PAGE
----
All I can do is seek the information that’ll make me stronger, that’ll help me overcome my toxic masculinity, my male privilege, because that’s something you never think about. You don’t think about other people. It’s the same thing with White Supremacy. Trying to convince someone that they are a racist or they have White Privilege–if it’s in the air they breathe and the culture supports them, sometimes they never have to think about it at all. I recognize as a man there’s a lot of things that I don’t have to think about. But I’m thinking about them now.
I like this answer. It would appear that he is beginning to get it and if he gets it, he is in a position to help other men get it too. He just compared toxic masculinity with White Privilege. They are the same. I agree.
I’m trying to absorb a lot of information. I watched The Hunting Ground. I read Roxane Gay’s open letter, I read Maiysha Kai’s open letter, I read Demetria D’Oyley. Just to really…what do I need to learn about the situation? If I’m really down…if I’m really serious about changing my attitude, if I’m really serious that those comments are wrong, then what do I need to be feeling? And how do I get to that place that there’s an assault against women?
Maybe there is a trace of arrogance here but he’s trying to understand. There’s hope.
I’ll say this: I don’t want it to be about me. If you’re asking me about a particular event, that’s one thing. But I can see that there are a lot of people that have been hurt, a lot of people that are survivors. I’m finding out people in my own circle that are survivors that I didn’t even know. There are people on my film that are survivors that carry that pain, and I had to call and talk to them all, like, how you feel about what’s happening? What do I need me to do? What do I need to get?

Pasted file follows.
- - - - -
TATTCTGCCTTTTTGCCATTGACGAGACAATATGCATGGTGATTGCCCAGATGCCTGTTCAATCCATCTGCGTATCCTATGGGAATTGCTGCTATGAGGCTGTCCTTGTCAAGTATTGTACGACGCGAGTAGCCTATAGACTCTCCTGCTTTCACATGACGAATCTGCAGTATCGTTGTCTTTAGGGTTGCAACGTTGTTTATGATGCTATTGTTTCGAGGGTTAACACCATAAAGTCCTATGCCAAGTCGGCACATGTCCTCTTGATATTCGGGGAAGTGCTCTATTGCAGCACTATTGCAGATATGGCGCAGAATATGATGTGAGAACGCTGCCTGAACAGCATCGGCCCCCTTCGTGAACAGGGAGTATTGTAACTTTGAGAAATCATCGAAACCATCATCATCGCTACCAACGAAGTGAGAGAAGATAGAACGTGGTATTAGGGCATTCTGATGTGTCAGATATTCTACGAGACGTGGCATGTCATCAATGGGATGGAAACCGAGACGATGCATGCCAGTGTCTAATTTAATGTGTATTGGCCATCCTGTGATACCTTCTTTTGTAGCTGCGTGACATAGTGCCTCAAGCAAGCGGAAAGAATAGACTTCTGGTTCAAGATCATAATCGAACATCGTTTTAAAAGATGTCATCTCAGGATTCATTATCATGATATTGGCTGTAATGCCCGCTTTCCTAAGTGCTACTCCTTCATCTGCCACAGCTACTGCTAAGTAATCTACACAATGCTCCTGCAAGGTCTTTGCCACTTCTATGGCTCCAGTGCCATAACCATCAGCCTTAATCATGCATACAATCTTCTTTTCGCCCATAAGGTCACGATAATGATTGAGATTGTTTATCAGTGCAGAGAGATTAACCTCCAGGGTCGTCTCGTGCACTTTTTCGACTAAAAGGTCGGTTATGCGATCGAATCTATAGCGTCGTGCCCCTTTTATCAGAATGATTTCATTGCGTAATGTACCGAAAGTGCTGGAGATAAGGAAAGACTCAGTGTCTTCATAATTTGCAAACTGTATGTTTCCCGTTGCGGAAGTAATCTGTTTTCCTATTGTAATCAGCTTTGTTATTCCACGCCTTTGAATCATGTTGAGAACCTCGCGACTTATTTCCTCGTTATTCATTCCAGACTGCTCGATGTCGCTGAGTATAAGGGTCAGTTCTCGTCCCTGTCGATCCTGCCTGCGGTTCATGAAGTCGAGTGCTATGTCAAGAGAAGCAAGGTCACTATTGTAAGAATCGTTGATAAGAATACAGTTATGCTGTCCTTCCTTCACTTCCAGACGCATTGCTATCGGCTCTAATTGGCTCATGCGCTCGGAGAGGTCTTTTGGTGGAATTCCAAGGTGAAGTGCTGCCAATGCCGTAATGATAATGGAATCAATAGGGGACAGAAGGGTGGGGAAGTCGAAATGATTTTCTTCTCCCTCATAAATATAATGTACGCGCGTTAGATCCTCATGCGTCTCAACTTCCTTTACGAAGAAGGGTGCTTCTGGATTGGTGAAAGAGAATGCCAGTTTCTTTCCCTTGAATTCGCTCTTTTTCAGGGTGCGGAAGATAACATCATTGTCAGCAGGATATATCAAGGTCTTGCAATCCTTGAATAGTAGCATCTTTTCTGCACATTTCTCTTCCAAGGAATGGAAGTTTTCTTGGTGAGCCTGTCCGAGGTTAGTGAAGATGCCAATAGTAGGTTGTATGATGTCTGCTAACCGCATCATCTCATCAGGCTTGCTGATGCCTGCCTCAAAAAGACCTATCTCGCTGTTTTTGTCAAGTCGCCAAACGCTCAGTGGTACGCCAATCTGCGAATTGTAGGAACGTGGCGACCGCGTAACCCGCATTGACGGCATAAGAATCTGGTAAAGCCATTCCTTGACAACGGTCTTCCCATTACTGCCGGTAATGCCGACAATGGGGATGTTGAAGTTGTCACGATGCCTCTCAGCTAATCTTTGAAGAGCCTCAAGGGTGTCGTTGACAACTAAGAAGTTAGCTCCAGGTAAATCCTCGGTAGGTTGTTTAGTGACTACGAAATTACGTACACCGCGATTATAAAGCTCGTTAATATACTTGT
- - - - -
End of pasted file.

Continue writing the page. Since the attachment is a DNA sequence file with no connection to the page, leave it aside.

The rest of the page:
There’s hope.This sounds positive. It’s not perfect but just look at where we were when we started. He’s beginning to get it.
The interviewer asks him why he didn’t say all this at the beginning, when he gave the first two interviews.
This is hard; I’ve been trying to figure out how to say this. Not everyone has the best intentions. I thought I was giving the interview, at the time of those two interviews–and one really just bit off the other–I didn’t know the status of the women. I didn’t know. I was acting as if I was the victim, and that’s wrong. I was acting as if I was the victim because I felt like, my only thought was I’m innocent and everyone needs to know. I didn’t even think for a second about her, not even for a second.